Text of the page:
A recent analysis by FOX 25 WFXT reveals drugged driving violations have climbed 42 percent since 2011. That’s compared to a 26 percent hike in alcohol drunk driving arrests and citations issued during the same time frame.
Although thousands of residents in the Commonwealth are legally allowed to use marijuana, there is technically no legal limit for how much is too much. Part of that has to do with the fact that there is no form of accurate testing for the drug that will reveal impairment. Regular users may have higher levels of the drug in their system, even though they aren’t impaired. Just as easily, someone might be impaired despite having lower levels of THC (the active ingredient) in their system.
In many of these cases, drivers who are under the influence may still pass a breathalyzer test. That’s because they aren’t under the influence of alcohol or any substance that’s going to show up on a breathalyzer. That makes these cases a lot harder to prosecute.
That’s one reason why an increasing number of police departments throughout Massachusetts have sought intensive training for officers. More departments are paying for their officers to attain formal training to become drug recognition experts (DREs). These officers are taught how to recognize specific drug impairments and how to conduct a series of a dozen tests that include measurement of pupils, blood pressure and temperature.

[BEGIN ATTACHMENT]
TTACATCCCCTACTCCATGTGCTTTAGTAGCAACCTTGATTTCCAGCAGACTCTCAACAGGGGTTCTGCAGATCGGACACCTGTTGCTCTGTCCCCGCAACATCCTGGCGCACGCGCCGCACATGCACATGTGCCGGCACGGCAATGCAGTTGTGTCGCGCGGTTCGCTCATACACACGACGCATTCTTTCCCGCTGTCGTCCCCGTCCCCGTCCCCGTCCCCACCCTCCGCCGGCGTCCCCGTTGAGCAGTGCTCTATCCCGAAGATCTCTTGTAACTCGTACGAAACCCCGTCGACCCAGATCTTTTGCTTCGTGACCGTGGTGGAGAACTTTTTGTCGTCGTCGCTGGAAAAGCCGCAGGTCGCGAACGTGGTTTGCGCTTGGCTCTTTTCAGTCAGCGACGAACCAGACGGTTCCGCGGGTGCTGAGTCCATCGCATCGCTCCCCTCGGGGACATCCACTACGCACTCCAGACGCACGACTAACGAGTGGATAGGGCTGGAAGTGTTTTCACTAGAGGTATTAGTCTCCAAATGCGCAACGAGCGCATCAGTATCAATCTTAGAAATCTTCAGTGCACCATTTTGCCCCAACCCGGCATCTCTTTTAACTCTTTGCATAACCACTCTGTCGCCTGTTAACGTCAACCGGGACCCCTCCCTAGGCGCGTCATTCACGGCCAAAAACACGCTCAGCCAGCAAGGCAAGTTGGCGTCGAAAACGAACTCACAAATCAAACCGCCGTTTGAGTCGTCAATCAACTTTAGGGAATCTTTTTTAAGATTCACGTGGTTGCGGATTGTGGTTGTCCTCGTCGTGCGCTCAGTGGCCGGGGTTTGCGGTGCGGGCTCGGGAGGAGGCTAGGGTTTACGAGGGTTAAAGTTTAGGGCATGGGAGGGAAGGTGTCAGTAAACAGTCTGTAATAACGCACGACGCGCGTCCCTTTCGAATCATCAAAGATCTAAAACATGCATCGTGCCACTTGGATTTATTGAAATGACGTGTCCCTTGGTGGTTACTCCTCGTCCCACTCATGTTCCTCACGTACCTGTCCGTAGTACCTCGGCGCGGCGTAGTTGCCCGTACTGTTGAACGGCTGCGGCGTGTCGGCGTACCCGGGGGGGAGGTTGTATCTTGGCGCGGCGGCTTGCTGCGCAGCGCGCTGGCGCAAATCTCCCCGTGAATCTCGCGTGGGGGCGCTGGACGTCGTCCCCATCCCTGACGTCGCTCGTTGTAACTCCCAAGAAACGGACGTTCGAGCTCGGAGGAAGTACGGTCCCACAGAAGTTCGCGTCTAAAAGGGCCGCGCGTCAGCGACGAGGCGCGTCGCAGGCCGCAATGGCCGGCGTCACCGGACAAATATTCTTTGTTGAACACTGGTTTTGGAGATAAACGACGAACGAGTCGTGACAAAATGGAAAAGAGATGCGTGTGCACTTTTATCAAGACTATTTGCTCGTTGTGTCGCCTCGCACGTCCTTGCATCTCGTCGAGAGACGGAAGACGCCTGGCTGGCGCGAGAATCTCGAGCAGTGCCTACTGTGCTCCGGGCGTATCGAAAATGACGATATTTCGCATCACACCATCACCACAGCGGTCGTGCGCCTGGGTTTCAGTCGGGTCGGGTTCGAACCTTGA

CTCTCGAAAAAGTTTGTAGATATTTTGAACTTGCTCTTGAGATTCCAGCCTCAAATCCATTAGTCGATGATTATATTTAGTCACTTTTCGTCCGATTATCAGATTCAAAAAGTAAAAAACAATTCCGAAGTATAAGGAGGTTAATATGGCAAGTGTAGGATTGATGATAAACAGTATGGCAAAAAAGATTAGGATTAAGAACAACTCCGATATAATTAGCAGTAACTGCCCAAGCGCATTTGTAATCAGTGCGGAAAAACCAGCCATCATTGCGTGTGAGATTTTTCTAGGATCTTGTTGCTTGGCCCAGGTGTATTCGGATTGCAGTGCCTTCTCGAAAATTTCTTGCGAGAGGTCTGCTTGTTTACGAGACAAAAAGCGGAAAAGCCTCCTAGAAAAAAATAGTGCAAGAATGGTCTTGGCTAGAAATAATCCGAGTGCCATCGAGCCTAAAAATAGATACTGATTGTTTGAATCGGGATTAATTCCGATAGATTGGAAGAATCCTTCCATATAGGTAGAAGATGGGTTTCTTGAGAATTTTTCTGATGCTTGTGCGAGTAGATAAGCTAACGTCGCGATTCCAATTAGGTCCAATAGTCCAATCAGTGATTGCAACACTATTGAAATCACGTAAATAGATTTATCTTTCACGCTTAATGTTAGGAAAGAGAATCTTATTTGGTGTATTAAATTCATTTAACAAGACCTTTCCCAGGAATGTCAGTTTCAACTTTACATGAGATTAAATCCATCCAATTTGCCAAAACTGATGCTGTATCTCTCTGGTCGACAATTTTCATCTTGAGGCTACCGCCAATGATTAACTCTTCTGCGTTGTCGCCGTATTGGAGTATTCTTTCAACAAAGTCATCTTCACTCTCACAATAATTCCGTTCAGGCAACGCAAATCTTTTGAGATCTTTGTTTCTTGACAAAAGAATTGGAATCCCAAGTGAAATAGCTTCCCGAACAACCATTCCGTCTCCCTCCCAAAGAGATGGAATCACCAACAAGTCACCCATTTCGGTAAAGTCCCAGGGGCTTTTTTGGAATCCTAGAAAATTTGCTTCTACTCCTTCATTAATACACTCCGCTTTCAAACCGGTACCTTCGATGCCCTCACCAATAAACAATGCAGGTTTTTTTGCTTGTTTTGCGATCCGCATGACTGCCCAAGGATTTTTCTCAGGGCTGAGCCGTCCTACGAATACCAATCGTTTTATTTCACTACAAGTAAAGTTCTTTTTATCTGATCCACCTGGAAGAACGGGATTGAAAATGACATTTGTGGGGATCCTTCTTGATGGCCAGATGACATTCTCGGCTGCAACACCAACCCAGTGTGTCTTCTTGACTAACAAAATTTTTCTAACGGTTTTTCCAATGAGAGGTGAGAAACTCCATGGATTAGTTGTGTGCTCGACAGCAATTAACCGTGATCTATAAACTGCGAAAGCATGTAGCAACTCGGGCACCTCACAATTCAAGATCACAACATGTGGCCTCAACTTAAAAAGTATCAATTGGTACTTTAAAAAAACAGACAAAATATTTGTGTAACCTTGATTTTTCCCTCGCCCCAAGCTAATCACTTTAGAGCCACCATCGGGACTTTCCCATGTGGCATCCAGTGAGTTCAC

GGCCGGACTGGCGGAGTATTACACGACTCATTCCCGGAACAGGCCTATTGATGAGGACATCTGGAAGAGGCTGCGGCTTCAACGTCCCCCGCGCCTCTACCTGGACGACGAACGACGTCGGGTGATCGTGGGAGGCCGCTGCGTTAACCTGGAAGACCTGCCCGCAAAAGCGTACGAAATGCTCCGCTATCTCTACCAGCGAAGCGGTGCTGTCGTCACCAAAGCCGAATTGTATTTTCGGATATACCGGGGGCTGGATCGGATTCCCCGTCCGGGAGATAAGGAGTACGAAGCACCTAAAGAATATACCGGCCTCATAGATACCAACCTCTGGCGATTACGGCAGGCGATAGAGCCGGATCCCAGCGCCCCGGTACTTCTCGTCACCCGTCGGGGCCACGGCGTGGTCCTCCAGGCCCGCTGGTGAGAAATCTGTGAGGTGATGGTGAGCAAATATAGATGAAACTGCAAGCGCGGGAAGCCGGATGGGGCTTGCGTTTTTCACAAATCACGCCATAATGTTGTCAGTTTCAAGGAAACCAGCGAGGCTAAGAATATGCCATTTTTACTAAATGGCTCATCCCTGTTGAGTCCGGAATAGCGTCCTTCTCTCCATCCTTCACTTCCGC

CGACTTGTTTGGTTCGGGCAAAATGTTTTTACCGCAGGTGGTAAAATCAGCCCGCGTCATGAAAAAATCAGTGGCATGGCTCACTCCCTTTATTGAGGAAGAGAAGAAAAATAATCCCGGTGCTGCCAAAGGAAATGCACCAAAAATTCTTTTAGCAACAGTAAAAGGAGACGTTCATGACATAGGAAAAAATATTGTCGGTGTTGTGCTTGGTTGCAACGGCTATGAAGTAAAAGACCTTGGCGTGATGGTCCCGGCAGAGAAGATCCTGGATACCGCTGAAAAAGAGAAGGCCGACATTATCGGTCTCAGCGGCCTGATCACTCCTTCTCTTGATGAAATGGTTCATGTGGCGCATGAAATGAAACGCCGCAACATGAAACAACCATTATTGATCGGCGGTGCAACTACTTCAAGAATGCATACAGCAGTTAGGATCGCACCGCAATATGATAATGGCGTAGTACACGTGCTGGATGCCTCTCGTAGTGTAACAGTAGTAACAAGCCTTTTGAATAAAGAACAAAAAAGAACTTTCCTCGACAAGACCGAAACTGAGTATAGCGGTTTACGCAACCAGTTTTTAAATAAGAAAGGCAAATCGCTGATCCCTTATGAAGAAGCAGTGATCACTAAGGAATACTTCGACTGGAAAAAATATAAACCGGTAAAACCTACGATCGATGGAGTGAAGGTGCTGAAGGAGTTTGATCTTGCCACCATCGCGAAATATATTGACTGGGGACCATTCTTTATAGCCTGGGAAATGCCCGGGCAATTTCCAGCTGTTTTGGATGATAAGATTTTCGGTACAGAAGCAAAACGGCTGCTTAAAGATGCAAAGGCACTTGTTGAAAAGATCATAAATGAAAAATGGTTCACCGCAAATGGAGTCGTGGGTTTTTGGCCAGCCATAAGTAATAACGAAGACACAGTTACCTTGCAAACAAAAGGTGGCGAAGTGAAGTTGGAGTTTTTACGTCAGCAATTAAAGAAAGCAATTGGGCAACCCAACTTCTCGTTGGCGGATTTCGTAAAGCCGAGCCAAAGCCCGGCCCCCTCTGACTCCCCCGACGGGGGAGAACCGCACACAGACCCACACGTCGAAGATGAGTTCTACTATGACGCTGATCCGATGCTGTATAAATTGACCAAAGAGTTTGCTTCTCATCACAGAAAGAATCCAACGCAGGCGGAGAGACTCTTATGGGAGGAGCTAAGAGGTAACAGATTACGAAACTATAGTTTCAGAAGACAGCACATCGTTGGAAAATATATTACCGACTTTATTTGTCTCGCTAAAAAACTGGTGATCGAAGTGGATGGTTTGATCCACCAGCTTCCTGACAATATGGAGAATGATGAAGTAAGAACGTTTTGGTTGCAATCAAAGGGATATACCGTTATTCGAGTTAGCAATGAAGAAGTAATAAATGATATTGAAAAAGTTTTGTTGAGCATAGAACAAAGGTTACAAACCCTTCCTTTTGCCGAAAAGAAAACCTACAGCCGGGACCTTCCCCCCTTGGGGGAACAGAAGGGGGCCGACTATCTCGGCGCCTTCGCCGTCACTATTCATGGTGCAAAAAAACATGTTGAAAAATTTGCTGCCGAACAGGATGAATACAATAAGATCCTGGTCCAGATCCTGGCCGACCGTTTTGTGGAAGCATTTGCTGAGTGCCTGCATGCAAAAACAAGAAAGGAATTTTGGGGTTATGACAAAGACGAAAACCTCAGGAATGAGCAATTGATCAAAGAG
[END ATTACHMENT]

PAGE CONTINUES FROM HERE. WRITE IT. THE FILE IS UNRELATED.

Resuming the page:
The testimony of a DRE at trial can make it difficult for a drugged driving defendant to prevail in a case the way they could without one. There are currently 111 active certified DREs in the Commonwealth.
Should Massachusetts legalize marijuana for recreational use in November, as is proposed by some pro-marijuana advocates, the need for DREs will become even greater.
Just recently in Needham, police officers noticed a man parked in his running vehicle on the side of the road who appeared to be in need of medical assistance. They soon deduced he was suffering from an opioid overdose. They were able to immediately deliver a dose of Narcan to the 33-year-old. Once he was revived and transported to a local hospital, he was charged with his third drugged driving offense, as well as possession of heroin.
Such incidents are becoming increasingly common.
It’s part of the reason there is a growing coalition of advocates seeking to convince voters to reject the recreational marijuana statute on the ballot. The governor fears the highly-potent marijuana products, which would soon be available in the form of edible sweets, would be an inevitable attraction to children. Others, such as Speaker Robert DeLeo feared that this measure would hamper whatever progress has been made on the opioid addiction front.
Our Boston drunk driving injury attorneys know that while marijuana and opioids can be valuable medicine, they are both subject to abuse. Of particular concern for us is the fact that individuals would get behind the wheel of a vehicle while under the influence and put the lives and well-being of others at grave risk.
If you or someone you love has been injured a Boston drunk driving accident, call for a free and confidential appointment at 1-888-367-2900.
FOX25 Investigates: Drugged driving outpacing drunk driving in Massachusetts, July 11, 2016, By Eric Rasmussen, Fox 25
More Blog Entries:
Report: Boston Named as Having Worst Drivers in US – Many Drunk Driving Accidents, July 21, 2016, Boston Drunk Driving Accident Lawyer Blog